Characterization of a ceramide kinase activity from human leukemia (HL-60) cells. Separation from diacylglycerol kinase activity
Phosphotransferases (Alcohol Group Acceptor)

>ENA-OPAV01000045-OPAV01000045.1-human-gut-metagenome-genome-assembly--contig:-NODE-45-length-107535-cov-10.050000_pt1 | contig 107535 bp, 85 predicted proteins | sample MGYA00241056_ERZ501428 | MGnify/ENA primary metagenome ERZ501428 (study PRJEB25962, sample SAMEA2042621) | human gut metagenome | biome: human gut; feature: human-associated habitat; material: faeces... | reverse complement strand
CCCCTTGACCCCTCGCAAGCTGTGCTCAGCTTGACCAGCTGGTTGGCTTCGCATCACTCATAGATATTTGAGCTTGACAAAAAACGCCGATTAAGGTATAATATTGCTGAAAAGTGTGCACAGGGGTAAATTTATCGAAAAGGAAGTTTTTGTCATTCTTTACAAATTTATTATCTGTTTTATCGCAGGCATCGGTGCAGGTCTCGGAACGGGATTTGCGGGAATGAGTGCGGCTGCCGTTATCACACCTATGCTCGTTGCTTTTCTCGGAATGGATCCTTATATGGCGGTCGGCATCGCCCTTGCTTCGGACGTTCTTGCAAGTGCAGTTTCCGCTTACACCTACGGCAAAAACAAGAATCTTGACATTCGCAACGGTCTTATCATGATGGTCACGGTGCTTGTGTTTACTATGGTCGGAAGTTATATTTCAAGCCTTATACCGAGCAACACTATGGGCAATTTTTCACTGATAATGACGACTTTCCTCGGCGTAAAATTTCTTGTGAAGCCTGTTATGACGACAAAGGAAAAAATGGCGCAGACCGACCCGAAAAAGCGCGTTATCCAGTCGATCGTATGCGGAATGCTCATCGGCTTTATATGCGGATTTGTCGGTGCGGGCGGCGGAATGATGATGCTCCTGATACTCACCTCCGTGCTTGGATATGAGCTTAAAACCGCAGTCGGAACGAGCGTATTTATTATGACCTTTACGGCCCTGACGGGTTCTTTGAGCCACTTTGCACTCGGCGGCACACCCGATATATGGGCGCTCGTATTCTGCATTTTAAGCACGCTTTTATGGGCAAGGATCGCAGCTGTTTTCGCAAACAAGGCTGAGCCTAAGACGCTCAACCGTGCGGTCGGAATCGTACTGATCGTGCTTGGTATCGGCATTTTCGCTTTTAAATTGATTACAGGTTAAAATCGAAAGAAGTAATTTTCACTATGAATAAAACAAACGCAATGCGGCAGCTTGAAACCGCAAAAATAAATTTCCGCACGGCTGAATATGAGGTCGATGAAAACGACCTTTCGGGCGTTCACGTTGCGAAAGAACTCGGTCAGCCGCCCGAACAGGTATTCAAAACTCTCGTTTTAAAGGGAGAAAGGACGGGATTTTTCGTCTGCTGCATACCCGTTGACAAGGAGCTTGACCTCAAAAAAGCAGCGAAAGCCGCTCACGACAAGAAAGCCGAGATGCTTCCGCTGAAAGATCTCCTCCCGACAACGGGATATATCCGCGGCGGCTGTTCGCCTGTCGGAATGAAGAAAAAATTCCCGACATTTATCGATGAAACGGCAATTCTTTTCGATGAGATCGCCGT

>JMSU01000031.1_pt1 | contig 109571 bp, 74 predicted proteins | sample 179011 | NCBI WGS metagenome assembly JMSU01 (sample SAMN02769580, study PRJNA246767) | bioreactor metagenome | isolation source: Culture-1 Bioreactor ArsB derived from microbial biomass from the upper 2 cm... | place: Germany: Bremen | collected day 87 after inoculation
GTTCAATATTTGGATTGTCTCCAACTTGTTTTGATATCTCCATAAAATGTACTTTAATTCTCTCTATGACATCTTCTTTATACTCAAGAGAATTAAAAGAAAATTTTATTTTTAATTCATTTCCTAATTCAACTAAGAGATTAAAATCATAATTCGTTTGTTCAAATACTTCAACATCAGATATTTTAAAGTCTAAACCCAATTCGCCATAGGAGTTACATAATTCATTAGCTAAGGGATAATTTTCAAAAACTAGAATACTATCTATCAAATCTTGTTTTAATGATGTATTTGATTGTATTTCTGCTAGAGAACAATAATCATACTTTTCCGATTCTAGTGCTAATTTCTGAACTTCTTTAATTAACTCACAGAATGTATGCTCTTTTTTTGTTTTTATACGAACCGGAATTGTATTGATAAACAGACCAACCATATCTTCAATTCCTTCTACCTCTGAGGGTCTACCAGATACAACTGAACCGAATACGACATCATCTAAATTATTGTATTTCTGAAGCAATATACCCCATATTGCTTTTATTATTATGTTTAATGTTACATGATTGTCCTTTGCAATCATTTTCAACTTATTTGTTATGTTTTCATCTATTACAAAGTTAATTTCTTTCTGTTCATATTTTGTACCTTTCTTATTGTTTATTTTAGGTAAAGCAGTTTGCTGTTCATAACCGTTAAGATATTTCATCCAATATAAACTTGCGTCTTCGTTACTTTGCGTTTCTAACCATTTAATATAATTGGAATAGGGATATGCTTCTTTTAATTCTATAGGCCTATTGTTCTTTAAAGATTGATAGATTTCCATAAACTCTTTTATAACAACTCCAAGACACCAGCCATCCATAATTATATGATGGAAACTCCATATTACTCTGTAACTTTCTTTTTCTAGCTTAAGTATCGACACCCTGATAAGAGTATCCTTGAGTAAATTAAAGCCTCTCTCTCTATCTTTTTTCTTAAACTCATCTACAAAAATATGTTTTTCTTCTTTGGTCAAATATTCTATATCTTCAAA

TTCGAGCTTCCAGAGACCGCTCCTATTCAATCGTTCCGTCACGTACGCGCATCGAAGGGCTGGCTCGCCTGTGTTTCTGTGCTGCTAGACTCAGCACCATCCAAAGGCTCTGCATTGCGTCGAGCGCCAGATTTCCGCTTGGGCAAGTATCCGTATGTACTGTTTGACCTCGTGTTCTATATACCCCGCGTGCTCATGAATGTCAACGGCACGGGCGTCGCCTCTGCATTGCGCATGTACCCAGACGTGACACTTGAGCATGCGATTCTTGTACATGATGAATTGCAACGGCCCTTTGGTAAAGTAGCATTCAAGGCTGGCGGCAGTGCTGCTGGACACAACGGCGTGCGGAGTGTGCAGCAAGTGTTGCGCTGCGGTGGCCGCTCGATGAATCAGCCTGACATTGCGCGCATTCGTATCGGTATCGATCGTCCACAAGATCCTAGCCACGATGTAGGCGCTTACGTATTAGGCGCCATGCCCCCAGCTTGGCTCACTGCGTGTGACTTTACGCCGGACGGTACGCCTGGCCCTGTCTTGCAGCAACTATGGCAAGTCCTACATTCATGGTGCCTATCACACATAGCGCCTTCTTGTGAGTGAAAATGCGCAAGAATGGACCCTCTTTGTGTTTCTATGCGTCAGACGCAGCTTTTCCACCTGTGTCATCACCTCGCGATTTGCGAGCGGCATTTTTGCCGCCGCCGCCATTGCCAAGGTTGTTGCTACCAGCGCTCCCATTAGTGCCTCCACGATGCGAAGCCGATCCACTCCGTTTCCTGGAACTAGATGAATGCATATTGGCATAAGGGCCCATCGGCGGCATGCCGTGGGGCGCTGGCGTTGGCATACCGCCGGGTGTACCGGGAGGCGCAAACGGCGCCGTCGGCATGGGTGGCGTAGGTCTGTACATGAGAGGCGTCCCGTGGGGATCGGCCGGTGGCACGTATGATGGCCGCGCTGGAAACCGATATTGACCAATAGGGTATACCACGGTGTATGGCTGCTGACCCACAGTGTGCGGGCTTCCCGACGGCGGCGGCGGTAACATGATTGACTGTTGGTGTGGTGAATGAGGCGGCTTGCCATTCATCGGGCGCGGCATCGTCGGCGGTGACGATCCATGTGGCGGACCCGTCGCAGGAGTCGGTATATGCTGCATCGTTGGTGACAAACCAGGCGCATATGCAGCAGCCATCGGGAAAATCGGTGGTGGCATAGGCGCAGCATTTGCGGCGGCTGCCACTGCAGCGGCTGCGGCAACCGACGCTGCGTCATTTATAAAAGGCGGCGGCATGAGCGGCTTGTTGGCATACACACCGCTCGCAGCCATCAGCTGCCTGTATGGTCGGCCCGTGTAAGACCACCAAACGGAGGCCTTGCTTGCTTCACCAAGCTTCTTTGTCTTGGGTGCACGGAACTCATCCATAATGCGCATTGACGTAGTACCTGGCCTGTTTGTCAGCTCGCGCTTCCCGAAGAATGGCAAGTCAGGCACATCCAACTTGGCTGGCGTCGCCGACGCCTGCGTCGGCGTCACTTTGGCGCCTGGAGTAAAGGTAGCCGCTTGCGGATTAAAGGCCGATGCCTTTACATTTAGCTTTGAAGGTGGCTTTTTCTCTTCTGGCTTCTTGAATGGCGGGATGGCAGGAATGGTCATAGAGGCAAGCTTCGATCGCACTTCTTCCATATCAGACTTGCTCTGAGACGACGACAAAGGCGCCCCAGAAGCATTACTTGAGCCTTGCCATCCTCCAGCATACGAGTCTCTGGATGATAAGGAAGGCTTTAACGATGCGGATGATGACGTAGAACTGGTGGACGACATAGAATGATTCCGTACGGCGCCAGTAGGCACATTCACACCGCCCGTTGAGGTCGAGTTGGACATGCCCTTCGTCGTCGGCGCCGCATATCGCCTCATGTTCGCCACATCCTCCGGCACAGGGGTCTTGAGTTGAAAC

This laboratory first provided evidence for a potential signal transduction pathway involving sphingomyelin and its derivatives (Kolesnick, R.N., and Clegg, S. (1988) J. Biol. Chem. 263, 6534-6537). Recently, this laboratory demonstrated the existence of the novel sphingolipid ceramide 1-phosphate in human leukemia (HL-60) cells. Ceramide 1-phosphate was synthesized from ceramide derived from sphingomyelin but not glycosphingolipids. This suggested that a specific pathway extended from sphingomyelin to ceramide 1-phosphate. The present studies provide additional support for this notion by demonstrating the existence of a ceramide kinase activity distinct from diacylglycerol (DG) kinase in HL-60 cells. Microsomal membranes contained a kinase activity that phosphorylated ceramide but not 1,2-DG in the presence of physiologic and higher Ca2+ concentrations (60 nM-3 mM). Kinetic analyses demonstrated an apparent Vmax for ceramide and ATP of 70 pmol.min-1.mg protein-1; apparent Km values were 45 and 25 microM, respectively. The pH optimum was within the physiologic range (pH 6-8). Magnesium but not other divalent cations (Mn2+, Ba2+, Cd2+, Zn2+) also stimulated ceramide phosphorylation. Magnesium also induced 1,2-DG phosphorylation. Since DG kinase is a Mg2(+)-stimulable enzyme that may utilize ceramide as substrate, additional studies separated calcium-dependent ceramide kinase from DG kinase activity. 1,2-DGs competitively inhibited magnesium- but not calcium-dependent ceramide phosphorylation. Hence, calcium-dependent ceramide kinase activity neither utilized DG as substrate nor was inhibited by DG. These activities were physically separable. Both activities were solubilized by n-octyl-beta-D-glucopyranoside and stabilized by glycerol. Ceramide kinase activity bound weakly to a DEAE-cellulose anion exchange column and eluted with 4-fold purification as a single peak of activity in the flow-through and 0.05 M NaCl elutions. In contrast, the majority of DG kinase activity bound more tightly and was recovered as a broad peak in the 0.2-0.35 M NaCl elutions. These studies demonstrate the existence of a ceramide kinase activity in HL-60 cells which is functionally and physically separable from DG kinase. These studies provide further support for the notion of a specific pathway from sphingomyelin to ceramide 1-phosphate.